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FOR SALE: 1911 Locomobile Model M 7-passenger touring

Matt Harwood

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*SOLD* For fans of the big brass, this 1911 Locomobile is the real deal. One of three built and two known to exist, and yes, it's the big horsepower, 6-cylinder model 48. It hasn't been seen in public since the 1960s, and was in the same ownership from the late '50s until about two years ago when we acquired it.

There were three Series 1 Model M Locomobiles built in 1911, with two still in existence including this one. This one is chassis number 4838, and appears to have been repainted perhaps back in the '50s or '60s, and probably got a new top at that time. It still looks excellent. The interior is original save for the carpets, with swing-out occasional seats to make for 7 passengers. Brass is quite good with soft patina, and if you look closely, you can even still make out the "Locomobile" logo embossed in the tops of the headlights. The paint remains excellent with only a few minor blemishes, but has done a great job of defying the years thanks to protected storage out of the sunlight and in a climate-controlled environment. It has a great all-of-a-piece look that only time and careful stewardship can create, and nothing makes a stir like appearing in traffic in an 8-foot-tall touring car with an exhaust cutout that sounds like an angry god is chasing it.

Steve Littin of Vintage and Auto Rebuilds was commissioned to get it into shape and added a 12-volt battery and starter for easy use. He believes the engine has been rebuilt at some point, as it now has alloy pistons in place of the original cast iron units, which probably weighed 3 pounds each(!). It starts quickly and drives well once you master the 4-speed gearbox. Performance is extremely impressive, with massive torque at any speed and despite weighing over 6000 pounds, it can easily keep pace with modern traffic up to 50 MPH and beyond (if you're brave enough). Brakes are surprisingly effective given their age and design, and if you look closely, you'll note the front and rear tires are different sizes, which was done intentionally (and there are two different sized spares on the back).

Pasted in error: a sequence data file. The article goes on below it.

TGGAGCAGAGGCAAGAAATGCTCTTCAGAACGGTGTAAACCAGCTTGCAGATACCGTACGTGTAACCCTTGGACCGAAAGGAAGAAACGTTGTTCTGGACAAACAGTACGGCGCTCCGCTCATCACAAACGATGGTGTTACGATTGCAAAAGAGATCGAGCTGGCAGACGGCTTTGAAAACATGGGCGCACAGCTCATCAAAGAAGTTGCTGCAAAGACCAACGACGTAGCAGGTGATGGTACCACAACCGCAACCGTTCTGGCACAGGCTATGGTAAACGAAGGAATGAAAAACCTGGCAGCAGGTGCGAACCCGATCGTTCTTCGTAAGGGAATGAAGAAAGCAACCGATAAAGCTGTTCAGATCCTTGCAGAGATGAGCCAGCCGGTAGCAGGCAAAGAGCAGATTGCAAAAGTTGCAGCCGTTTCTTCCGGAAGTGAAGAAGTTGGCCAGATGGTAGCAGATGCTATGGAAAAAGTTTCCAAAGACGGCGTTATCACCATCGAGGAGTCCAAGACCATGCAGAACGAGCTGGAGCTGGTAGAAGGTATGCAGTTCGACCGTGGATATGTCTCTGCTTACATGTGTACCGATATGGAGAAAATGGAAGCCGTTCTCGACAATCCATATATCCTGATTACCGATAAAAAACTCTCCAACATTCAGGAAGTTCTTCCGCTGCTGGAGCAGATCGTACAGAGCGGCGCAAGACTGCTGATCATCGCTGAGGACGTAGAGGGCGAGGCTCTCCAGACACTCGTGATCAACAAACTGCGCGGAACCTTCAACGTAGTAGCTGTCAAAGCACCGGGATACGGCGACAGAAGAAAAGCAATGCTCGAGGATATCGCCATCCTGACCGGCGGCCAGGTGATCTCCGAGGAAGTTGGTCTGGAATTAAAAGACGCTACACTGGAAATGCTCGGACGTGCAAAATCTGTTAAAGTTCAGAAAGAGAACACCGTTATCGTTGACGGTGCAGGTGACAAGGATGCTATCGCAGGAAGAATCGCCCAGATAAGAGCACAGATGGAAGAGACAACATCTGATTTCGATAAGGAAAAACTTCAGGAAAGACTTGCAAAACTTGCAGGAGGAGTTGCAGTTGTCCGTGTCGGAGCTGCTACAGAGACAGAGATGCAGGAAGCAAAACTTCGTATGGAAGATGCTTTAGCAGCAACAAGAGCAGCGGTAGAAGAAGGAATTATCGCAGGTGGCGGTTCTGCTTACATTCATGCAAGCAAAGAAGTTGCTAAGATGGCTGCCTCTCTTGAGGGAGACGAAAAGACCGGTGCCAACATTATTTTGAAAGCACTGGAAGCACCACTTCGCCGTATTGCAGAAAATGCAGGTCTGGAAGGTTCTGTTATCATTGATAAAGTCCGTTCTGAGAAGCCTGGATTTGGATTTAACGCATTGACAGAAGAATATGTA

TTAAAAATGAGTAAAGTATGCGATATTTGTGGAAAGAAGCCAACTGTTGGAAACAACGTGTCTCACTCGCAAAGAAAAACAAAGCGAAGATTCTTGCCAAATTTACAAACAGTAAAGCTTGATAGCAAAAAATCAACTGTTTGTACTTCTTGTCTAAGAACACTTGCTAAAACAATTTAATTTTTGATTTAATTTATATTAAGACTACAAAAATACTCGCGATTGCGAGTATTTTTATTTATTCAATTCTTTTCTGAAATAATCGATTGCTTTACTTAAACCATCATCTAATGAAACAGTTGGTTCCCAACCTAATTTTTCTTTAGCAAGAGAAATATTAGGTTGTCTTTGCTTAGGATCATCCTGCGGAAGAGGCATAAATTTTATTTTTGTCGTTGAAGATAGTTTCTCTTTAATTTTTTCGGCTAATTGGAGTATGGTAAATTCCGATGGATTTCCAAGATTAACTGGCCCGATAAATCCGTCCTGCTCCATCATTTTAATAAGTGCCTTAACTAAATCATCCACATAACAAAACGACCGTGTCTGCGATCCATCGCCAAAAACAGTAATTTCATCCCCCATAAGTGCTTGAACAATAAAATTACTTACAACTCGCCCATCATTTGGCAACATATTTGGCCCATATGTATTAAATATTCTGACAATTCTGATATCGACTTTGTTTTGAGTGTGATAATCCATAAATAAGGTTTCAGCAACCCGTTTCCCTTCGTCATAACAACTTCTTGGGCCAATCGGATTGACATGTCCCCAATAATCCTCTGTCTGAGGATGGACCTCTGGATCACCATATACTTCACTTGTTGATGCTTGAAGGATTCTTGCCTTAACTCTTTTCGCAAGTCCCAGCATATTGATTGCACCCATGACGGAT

The interior is extremely well preserved and needs nothing to be enjoyed as-is. Gauges include a speedometer and clock, and a mystery Bosch switch that's connected to nothing. It will start and run on either the magneto or battery, and the control layout is familiar enough to make you feel at home behind the wheel--at least if you don't mind a driving position where you can look eye-to-eye with truck drivers.

Complete, well-sorted, and ready to enjoy, this incredible Locomobile Model M is one of the highest-quality brass cars of the era with performance to match its imposing size. Asking $279,900 and worth every penny.













Edited by Matt Harwood
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  • 1 month later...

I'm sure it will be used a lot at our house. We have been touring in our 1911 White 40 hp which we have put over 5000 miles on in the last 2 years. We even drove it to the top of Pikes Peak last summer with our 3 year old son in the back seat. We bought the Locomobile so we can start doing some of the longer progressive tours. My only concern is how to preserve the condition of the car, especially the original interior while still using the car. Any suggestions??

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The first step in saving original upholstery, if you're going to use the car, is to make sure it's as soft and pliable as possible. There are several ways to do this, won't go into discussion here other than to say don't use anything that's silicon based.

The second step would be to have a set of leather covers made that snap into place when your driving the car, they wouldn't have the diamond tufting, just a plain leather cover, possibly with a soft fabric backing to go against the seat cushions and backrest.

The third option, if it's truly THE original upholstery, and you plan to tour it extensively, have a second set of seat cushions made to match the originals. The seat cushions are what will go first, from sliding across and sitting on them, so use the new set for touring and the original set for show.

There you go, my two cents!

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